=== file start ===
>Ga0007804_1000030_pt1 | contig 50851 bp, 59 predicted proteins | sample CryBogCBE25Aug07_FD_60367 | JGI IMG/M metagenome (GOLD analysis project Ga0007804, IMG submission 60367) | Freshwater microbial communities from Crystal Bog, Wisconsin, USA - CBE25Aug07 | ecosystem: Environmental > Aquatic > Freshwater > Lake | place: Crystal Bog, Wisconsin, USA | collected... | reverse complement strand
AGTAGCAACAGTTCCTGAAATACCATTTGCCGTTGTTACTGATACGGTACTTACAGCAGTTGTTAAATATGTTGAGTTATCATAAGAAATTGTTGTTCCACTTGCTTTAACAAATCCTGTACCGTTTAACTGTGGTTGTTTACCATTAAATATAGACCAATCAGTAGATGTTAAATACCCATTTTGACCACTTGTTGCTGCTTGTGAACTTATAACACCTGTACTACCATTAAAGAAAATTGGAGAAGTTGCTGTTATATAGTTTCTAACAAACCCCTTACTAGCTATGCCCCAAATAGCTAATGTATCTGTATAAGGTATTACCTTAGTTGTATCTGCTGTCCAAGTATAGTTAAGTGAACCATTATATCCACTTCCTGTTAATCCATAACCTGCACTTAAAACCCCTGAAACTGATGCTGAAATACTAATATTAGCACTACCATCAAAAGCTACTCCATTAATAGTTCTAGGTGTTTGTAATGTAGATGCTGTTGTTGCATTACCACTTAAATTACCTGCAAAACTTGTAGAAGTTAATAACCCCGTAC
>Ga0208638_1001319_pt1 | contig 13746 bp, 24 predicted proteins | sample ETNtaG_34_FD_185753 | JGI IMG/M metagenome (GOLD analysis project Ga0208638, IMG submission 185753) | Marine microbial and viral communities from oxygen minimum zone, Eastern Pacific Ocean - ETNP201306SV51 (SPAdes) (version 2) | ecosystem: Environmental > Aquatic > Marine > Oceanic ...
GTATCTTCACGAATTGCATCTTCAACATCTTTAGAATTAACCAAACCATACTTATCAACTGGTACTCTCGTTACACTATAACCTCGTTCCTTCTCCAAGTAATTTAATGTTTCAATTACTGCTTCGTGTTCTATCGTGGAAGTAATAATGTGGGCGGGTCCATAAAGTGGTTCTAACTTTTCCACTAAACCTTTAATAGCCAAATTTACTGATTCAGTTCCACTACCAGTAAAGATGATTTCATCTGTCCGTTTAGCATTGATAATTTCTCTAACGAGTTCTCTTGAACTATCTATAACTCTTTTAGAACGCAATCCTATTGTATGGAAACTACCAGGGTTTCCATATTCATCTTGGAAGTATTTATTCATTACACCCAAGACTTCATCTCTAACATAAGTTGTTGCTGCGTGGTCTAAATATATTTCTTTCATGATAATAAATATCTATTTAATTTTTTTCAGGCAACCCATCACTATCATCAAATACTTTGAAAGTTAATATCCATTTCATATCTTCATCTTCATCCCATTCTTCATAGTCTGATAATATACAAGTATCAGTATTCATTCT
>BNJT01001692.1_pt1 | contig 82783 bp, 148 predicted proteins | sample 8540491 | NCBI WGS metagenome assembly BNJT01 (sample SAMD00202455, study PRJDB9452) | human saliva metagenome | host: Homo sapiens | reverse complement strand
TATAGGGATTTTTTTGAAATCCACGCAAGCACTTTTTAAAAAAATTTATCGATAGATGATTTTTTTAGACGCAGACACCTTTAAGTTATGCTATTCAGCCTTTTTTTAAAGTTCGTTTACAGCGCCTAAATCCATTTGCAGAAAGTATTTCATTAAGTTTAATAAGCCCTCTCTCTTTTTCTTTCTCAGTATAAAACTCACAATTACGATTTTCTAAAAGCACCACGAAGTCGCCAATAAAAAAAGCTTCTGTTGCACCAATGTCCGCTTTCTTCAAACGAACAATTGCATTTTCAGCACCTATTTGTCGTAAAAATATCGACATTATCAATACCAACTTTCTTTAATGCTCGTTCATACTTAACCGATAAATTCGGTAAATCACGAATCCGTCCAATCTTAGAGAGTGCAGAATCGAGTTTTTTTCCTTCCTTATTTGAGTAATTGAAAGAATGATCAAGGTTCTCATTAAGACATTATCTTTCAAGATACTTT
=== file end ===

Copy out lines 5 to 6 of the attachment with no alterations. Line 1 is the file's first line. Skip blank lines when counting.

>BNJT01001692.1_pt1 | contig 82783 bp, 148 predicted proteins | sample 8540491 | NCBI WGS metagenome assembly BNJT01 (sample SAMD00202455, study PRJDB9452) | human saliva metagenome | host: Homo sapiens | reverse complement strand
TATAGGGATTTTTTTGAAATCCACGCAAGCACTTTTTAAAAAAATTTATCGATAGATGATTTTTTTAGACGCAGACACCTTTAAGTTATGCTATTCAGCCTTTTTTTAAAGTTCGTTTACAGCGCCTAAATCCATTTGCAGAAAGTATTTCATTAAGTTTAATAAGCCCTCTCTCTTTTTCTTTCTCAGTATAAAACTCACAATTACGATTTTCTAAAAGCACCACGAAGTCGCCAATAAAAAAAGCTTCTGTTGCACCAATGTCCGCTTTCTTCAAACGAACAATTGCATTTTCAGCACCTATTTGTCGTAAAAATATCGACATTATCAATACCAACTTTCTTTAATGCTCGTTCATACTTAACCGATAAATTCGGTAAATCACGAATCCGTCCAATCTTAGAGAGTGCAGAATCGAGTTTTTTTCCTTCCTTATTTGAGTAATTGAAAGAATGATCAAGGTTCTCATTAAGACATTATCTTTCAAGATACTTT